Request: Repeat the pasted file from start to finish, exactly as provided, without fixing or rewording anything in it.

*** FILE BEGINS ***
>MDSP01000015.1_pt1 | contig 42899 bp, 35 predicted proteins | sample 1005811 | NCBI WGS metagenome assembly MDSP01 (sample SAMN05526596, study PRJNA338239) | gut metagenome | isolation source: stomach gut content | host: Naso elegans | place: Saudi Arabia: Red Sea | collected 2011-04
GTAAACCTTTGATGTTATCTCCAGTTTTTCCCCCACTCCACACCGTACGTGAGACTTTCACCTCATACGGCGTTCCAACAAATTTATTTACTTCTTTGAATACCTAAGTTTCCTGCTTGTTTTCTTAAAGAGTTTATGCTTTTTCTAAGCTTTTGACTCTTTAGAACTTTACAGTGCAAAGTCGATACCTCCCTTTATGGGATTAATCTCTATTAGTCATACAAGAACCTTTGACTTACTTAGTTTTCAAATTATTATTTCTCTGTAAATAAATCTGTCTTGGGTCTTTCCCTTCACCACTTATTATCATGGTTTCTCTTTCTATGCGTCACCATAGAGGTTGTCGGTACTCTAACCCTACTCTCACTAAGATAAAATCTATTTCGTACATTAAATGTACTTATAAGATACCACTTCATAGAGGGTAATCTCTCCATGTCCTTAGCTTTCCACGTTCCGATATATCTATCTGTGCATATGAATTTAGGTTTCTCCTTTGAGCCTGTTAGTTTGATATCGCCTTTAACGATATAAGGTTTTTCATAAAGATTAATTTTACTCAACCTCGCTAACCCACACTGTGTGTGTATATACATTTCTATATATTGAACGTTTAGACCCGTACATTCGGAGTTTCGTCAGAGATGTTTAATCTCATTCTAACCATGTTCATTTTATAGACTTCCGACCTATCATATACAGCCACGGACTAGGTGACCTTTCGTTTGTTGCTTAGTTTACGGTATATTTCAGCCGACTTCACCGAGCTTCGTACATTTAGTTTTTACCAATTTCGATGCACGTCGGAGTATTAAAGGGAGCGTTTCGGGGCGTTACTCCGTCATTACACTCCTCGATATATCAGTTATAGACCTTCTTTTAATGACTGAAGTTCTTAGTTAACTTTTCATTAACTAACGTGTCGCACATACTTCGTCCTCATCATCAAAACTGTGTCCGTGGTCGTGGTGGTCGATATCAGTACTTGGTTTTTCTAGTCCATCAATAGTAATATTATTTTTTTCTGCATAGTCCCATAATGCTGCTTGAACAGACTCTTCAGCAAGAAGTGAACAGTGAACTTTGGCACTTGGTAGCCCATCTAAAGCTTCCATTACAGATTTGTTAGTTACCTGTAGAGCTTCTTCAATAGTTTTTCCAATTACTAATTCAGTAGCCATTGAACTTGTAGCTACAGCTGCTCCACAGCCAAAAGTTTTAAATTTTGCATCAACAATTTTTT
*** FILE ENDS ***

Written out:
>MDSP01000015.1_pt1 | contig 42899 bp, 35 predicted proteins | sample 1005811 | NCBI WGS metagenome assembly MDSP01 (sample SAMN05526596, study PRJNA338239) | gut metagenome | isolation source: stomach gut content | host: Naso elegans | place: Saudi Arabia: Red Sea | collected 2011-04
GTAAACCTTTGATGTTATCTCCAGTTTTTCCCCCACTCCACACCGTACGTGAGACTTTCACCTCATACGGCGTTCCAACAAATTTATTTACTTCTTTGAATACCTAAGTTTCCTGCTTGTTTTCTTAAAGAGTTTATGCTTTTTCTAAGCTTTTGACTCTTTAGAACTTTACAGTGCAAAGTCGATACCTCCCTTTATGGGATTAATCTCTATTAGTCATACAAGAACCTTTGACTTACTTAGTTTTCAAATTATTATTTCTCTGTAAATAAATCTGTCTTGGGTCTTTCCCTTCACCACTTATTATCATGGTTTCTCTTTCTATGCGTCACCATAGAGGTTGTCGGTACTCTAACCCTACTCTCACTAAGATAAAATCTATTTCGTACATTAAATGTACTTATAAGATACCACTTCATAGAGGGTAATCTCTCCATGTCCTTAGCTTTCCACGTTCCGATATATCTATCTGTGCATATGAATTTAGGTTTCTCCTTTGAGCCTGTTAGTTTGATATCGCCTTTAACGATATAAGGTTTTTCATAAAGATTAATTTTACTCAACCTCGCTAACCCACACTGTGTGTGTATATACATTTCTATATATTGAACGTTTAGACCCGTACATTCGGAGTTTCGTCAGAGATGTTTAATCTCATTCTAACCATGTTCATTTTATAGACTTCCGACCTATCATATACAGCCACGGACTAGGTGACCTTTCGTTTGTTGCTTAGTTTACGGTATATTTCAGCCGACTTCACCGAGCTTCGTACATTTAGTTTTTACCAATTTCGATGCACGTCGGAGTATTAAAGGGAGCGTTTCGGGGCGTTACTCCGTCATTACACTCCTCGATATATCAGTTATAGACCTTCTTTTAATGACTGAAGTTCTTAGTTAACTTTTCATTAACTAACGTGTCGCACATACTTCGTCCTCATCATCAAAACTGTGTCCGTGGTCGTGGTGGTCGATATCAGTACTTGGTTTTTCTAGTCCATCAATAGTAATATTATTTTTTTCTGCATAGTCCCATAATGCTGCTTGAACAGACTCTTCAGCAAGAAGTGAACAGTGAACTTTGGCACTTGGTAGCCCATCTAAAGCTTCCATTACAGATTTGTTAGTTACCTGTAGAGCTTCTTCAATAGTTTTTCCAATTACTAATTCAGTAGCCATTGAACTTGTAGCTACAGCTGCTCCACAGCCAAAAGTTTTAAATTTTGCATCAACAATTTTTT